What virtual reality can teach us about memoryApril 6, 2023 | By Anthony Venutolo
You see, Ma? Video games aren't a waste of time. At least not for the neuroscientists at Rockefeller University who are using them to learn quite a bit about the brain.
According to a study published in Cell last week, mice that played virtual reality video games helped researchers find the part of the brain that may decide which daily events get stored in our long-term memories. Even though there's still a lot to learn, scientists are sure that the rodents' “fun" activities have helped them find key memory-making processes and locations.
Before we conjure images of mice with fancy little VR headsets scurrying through the landscapes of "Myst," let's level set. The rodents ran on a rotating Styrofoam ball during their VR sessions, moving along a virtual hallway displayed on a screen in front of them. They encountered one of three real-world outcomes in the last room: unrestricted access to sugar water from a spout, a few drips of sugar water from the same spout, or a harmless puff of air.
“We structured the virtual reality tasks so that they required a lot of engagement from the mouse in order to start the trial, run through the mazes and get the rewards,” Josue Regalado, a co-leader of the study told Eurekalert. “The more explicit and cognitive the task, the more we’re able to look at how the different brain regions are engaged.”
Moving forward, the researchers said they want to find out whether or not the thalamus — the relay station of all incoming motor and sensory information in the brain — is involved in the process of deciding how well memories are retained by the body. In addition, scientists want to determine if the process of memory consolidation takes place over a brief period of time, or continually over the course of an individual's entire life.
There’s still much to learn, the study's senior author Priya Rajasethupathy told Eurekalert. “We think something like adrenaline or dopamine might be helping the thalamus to say, ‘Okay, this memory is important to me, that’s not as important.’ And we still don’t understand how punctuated or continuous the memory stabilization process is, whether it occurs in one or a few steps or evolves continuously over a lifetime.”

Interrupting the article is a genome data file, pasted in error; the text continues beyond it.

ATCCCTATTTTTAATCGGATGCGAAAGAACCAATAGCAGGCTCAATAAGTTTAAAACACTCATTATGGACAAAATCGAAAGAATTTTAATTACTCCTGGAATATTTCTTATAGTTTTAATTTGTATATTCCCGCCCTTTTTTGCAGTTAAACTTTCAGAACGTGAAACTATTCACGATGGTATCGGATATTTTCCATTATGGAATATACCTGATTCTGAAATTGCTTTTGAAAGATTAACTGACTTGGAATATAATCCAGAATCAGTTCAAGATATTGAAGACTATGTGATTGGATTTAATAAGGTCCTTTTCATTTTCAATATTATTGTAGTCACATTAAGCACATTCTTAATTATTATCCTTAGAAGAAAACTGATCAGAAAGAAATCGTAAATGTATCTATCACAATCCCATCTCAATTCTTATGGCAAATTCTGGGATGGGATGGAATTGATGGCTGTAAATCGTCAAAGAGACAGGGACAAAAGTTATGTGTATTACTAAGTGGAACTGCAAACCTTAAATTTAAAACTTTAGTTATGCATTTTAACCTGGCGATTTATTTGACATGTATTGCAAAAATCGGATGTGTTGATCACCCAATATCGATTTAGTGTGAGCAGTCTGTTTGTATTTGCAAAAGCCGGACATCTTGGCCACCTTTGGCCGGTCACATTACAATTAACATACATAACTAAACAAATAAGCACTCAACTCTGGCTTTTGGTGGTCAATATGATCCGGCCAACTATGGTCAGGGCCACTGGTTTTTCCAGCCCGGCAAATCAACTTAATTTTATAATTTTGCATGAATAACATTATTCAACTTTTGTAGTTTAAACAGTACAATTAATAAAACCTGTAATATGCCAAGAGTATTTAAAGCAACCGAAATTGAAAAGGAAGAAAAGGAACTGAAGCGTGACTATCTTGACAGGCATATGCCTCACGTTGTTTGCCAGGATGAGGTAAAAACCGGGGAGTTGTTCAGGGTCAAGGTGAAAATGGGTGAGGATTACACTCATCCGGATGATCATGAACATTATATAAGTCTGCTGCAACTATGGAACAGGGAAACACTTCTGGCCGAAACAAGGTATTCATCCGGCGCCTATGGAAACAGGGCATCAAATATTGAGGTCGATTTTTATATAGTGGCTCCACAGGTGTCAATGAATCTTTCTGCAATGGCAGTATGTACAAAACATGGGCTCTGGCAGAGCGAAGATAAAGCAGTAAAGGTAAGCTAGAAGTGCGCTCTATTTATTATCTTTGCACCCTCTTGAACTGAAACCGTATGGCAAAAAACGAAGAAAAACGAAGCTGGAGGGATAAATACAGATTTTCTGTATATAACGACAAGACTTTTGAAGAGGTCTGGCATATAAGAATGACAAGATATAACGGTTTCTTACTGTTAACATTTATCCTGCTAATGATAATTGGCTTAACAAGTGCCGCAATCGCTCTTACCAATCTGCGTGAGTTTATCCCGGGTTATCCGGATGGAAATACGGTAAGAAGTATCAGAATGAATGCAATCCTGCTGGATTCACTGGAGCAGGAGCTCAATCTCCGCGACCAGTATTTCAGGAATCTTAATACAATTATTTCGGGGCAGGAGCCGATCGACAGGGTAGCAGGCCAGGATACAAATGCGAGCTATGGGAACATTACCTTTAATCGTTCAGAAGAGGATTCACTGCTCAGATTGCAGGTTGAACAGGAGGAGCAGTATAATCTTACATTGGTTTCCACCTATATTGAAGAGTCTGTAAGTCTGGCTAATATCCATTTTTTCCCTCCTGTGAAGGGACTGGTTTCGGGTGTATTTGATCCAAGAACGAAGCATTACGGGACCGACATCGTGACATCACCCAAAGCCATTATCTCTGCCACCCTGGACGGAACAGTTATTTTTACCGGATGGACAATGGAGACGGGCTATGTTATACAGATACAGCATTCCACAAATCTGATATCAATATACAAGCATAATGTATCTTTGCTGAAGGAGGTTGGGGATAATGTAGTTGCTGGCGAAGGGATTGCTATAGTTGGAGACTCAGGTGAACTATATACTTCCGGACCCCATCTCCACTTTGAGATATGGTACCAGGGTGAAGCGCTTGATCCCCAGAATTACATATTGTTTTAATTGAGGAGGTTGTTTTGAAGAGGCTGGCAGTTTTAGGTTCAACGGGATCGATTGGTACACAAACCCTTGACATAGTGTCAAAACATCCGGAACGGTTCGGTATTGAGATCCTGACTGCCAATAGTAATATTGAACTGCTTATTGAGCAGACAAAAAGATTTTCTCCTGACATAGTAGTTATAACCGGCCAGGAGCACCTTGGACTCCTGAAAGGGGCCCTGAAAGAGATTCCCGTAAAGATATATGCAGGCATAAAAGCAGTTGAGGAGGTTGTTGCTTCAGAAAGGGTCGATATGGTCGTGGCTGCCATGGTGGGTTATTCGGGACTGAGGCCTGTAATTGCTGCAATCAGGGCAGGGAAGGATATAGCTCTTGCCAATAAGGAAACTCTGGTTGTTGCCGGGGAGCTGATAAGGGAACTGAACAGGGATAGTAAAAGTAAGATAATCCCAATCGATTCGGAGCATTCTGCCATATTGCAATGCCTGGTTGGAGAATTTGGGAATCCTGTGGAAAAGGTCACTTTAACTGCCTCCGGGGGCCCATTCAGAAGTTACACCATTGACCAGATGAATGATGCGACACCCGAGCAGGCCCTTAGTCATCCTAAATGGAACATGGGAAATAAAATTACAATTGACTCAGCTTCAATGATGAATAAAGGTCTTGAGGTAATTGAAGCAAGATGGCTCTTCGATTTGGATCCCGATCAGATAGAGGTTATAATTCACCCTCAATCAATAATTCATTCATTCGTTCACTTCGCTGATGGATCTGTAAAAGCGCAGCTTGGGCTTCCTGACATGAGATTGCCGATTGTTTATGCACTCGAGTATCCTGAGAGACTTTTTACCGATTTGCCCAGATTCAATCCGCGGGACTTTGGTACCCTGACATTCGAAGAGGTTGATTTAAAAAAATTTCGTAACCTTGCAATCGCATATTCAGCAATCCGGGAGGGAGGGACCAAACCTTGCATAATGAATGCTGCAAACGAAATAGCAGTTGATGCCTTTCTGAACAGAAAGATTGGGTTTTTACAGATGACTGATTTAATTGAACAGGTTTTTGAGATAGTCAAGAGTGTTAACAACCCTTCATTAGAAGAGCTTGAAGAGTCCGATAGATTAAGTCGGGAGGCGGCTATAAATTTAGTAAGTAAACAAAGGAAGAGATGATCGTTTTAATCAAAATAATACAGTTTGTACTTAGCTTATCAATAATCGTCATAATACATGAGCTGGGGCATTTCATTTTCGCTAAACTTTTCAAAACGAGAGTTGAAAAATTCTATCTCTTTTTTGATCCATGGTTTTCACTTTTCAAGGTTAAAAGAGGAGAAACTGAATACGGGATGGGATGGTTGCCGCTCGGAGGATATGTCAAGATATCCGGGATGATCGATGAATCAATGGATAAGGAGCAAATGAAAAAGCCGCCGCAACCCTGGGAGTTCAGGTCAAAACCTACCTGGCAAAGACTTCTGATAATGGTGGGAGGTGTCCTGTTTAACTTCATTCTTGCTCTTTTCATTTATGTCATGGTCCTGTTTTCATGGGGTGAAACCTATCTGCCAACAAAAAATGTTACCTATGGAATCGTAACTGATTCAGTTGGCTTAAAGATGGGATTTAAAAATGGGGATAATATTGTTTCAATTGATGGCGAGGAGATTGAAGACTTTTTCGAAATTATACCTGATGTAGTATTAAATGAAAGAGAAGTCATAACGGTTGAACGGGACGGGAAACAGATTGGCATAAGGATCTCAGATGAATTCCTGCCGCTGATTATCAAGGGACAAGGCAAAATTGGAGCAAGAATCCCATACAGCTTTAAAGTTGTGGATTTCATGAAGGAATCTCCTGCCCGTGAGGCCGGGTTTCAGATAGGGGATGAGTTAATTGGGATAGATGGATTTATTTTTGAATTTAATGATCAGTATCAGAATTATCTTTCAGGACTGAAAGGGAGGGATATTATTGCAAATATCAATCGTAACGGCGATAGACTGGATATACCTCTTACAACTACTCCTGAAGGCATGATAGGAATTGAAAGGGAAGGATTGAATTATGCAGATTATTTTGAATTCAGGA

A car that repossesses itself?
Here's yet another job that tech may send to an early grave: The repo man. Ford applied for a patent with the United States Patent and Trademark Office for its technology that will, er, encourage people to pay their auto loans by remotely disabling components of the vehicle, including the engine, or even directing autonomous vehicles to drive themselves to a location where they could be towed. While the patent was filed back in 2021 and published in February, The Drive broke the news last month.
Delinquent drivers first could be inconvenienced by nagging notifications on owners' smartphones and dashboard panels, followed by the loss of functions such as cruise control, GPS or air conditioning.
After that, if payments still aren’t made, drivers could face progressively more annoying tactics. For example, while the owner is in the car, the audio might be set to "emit a constant and disagreeable sound.” Once a driver is outside, door locks could also be activated and unable to be unlocked.
That said, transportation could also be prohibited. The patent says that the tech would limit the vehicle's use so that it can only be driven to and from work, as well as to the grocery store and school drop-off. In the worst-case scenario, a self-driving car could direct itself to the repossession lot.
A Ford spokesperson told NPR that it has no plans to put the concepts in the patent into practice: "We submit patents on new inventions as a normal course of business, but they aren't necessarily an indication of new business or product plans."
So, while Ford's idea for a car that repossesses itself might never get the green light, some of the other ideas in the patent could. In a similar move, some automakers are already starting to dabble in features that can be remotely turned on and off, like a subscription to heated seats.
Robo nurse to the rescue
Researchers at the Munich Institute of Robotics and Machine Intelligence recently showed off Garmi, its new robo-helper. It’s named after the ski resort town of Garmisch-Partenkirchen — the town has one of the highest percentages of older adults in Germany. It’s also where the institute’s geriatronics unit is based. Geriatronics is a relatively new field that develops cutting-edge technology aimed at helping care for older people.
With Garmi, doctors could also check on their patients remotely, which could be especially helpful for people who live in isolated areas. The robot could also theoretically be used in homes outside of hospitals to provide assistance to older patients with such tasks as opening bottles, receiving meals or facilitating video conversations with family.
While Garmi is not the first attempt to provide useful robotic support for older people, implementing such assistance remains challenging. Despite difficulties, experts like Abdeldjallil Naceri, the lead scientist of the lab, thinks robots like Garmi are a sheer necessity.
"We must be able to integrate this kind of technology into our culture," he told Agence France-Presse. "We must get there; the statistics are clear that it is urgent.”